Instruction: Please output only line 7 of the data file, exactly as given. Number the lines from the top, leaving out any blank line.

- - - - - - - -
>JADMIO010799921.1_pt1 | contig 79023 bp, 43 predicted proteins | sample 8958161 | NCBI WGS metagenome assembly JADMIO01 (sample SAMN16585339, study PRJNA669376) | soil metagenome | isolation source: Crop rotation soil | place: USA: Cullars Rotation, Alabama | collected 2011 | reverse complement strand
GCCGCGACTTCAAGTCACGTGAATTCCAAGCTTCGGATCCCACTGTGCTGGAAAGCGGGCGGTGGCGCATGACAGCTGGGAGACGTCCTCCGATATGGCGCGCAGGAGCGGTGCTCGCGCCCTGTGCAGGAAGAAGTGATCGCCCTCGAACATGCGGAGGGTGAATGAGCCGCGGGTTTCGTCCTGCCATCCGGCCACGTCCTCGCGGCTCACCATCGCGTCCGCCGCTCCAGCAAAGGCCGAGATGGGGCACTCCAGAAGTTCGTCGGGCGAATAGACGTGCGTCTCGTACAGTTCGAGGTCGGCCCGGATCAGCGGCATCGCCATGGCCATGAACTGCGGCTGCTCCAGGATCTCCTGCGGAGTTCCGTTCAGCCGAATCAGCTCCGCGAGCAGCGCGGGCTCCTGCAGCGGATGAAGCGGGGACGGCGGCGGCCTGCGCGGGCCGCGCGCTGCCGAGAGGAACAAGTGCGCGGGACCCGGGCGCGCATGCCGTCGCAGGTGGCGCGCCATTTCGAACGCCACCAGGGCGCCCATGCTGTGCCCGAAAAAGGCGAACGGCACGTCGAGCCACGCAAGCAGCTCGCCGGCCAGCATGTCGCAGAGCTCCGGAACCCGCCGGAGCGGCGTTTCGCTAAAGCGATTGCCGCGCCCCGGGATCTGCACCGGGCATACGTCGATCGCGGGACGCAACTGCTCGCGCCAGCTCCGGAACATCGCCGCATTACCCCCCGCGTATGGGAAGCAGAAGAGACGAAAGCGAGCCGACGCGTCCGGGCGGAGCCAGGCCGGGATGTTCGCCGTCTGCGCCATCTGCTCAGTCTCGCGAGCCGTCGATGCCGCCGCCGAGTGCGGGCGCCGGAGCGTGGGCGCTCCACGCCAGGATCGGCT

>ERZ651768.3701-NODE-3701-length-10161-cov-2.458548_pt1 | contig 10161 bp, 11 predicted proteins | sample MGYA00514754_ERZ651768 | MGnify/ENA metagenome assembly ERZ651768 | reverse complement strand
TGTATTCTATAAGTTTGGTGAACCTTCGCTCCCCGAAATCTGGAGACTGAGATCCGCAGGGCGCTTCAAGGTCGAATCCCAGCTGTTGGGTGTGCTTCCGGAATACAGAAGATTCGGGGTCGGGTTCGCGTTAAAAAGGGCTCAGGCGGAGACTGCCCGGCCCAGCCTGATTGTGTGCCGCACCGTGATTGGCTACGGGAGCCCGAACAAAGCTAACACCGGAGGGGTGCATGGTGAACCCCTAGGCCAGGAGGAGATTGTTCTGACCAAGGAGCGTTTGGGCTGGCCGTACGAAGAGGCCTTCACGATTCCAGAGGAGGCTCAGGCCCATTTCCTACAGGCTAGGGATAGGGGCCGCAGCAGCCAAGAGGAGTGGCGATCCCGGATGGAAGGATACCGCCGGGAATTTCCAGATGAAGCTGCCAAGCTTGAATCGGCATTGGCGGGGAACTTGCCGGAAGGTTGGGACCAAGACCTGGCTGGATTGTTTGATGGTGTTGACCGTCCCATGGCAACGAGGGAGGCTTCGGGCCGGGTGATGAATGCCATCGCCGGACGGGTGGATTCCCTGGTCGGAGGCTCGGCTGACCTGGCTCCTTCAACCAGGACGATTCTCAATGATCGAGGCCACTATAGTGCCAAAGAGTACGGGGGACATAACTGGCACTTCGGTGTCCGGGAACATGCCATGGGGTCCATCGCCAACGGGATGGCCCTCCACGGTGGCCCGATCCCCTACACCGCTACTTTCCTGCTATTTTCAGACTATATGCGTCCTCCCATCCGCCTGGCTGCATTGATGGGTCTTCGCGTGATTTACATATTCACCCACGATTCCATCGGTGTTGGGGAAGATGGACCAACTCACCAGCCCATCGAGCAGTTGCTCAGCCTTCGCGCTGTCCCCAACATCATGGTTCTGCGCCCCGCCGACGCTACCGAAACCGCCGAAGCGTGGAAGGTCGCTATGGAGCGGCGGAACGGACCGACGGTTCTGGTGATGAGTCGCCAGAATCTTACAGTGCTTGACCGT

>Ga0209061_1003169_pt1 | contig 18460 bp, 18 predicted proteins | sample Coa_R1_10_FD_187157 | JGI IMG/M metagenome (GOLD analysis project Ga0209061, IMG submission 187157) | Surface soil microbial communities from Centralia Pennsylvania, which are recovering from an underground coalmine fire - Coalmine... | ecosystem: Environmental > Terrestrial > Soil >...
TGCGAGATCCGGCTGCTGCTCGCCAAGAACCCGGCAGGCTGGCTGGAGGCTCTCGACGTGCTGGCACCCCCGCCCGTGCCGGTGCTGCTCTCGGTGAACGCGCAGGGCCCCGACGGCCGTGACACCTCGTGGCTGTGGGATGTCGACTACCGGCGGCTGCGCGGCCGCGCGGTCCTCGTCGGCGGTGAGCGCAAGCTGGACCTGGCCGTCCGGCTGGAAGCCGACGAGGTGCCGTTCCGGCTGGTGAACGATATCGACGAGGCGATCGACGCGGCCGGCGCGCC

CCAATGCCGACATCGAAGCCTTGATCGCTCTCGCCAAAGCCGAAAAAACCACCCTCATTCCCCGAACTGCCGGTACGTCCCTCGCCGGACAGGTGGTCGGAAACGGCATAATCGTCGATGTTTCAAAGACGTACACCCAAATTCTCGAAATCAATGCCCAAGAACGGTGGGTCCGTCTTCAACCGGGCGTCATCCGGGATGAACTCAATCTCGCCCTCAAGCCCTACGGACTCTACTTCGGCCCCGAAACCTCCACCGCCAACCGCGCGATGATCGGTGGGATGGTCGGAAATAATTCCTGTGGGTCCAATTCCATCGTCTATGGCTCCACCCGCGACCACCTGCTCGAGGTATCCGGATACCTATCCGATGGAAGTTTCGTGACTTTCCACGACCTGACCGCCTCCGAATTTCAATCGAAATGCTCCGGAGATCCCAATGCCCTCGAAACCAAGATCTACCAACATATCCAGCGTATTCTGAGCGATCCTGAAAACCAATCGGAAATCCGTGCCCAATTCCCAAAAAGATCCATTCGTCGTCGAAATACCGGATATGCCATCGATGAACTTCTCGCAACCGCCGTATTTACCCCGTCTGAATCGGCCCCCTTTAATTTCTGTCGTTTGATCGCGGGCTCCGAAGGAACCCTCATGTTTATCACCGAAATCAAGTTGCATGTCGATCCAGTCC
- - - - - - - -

CCAATGCCGACATCGAAGCCTTGATCGCTCTCGCCAAAGCCGAAAAAACCACCCTCATTCCCCGAACTGCCGGTACGTCCCTCGCCGGACAGGTGGTCGGAAACGGCATAATCGTCGATGTTTCAAAGACGTACACCCAAATTCTCGAAATCAATGCCCAAGAACGGTGGGTCCGTCTTCAACCGGGCGTCATCCGGGATGAACTCAATCTCGCCCTCAAGCCCTACGGACTCTACTTCGGCCCCGAAACCTCCACCGCCAACCGCGCGATGATCGGTGGGATGGTCGGAAATAATTCCTGTGGGTCCAATTCCATCGTCTATGGCTCCACCCGCGACCACCTGCTCGAGGTATCCGGATACCTATCCGATGGAAGTTTCGTGACTTTCCACGACCTGACCGCCTCCGAATTTCAATCGAAATGCTCCGGAGATCCCAATGCCCTCGAAACCAAGATCTACCAACATATCCAGCGTATTCTGAGCGATCCTGAAAACCAATCGGAAATCCGTGCCCAATTCCCAAAAAGATCCATTCGTCGTCGAAATACCGGATATGCCATCGATGAACTTCTCGCAACCGCCGTATTTACCCCGTCTGAATCGGCCCCCTTTAATTTCTGTCGTTTGATCGCGGGCTCCGAAGGAACCCTCATGTTTATCACCGAAATCAAGTTGCATGTCGATCCAGTCC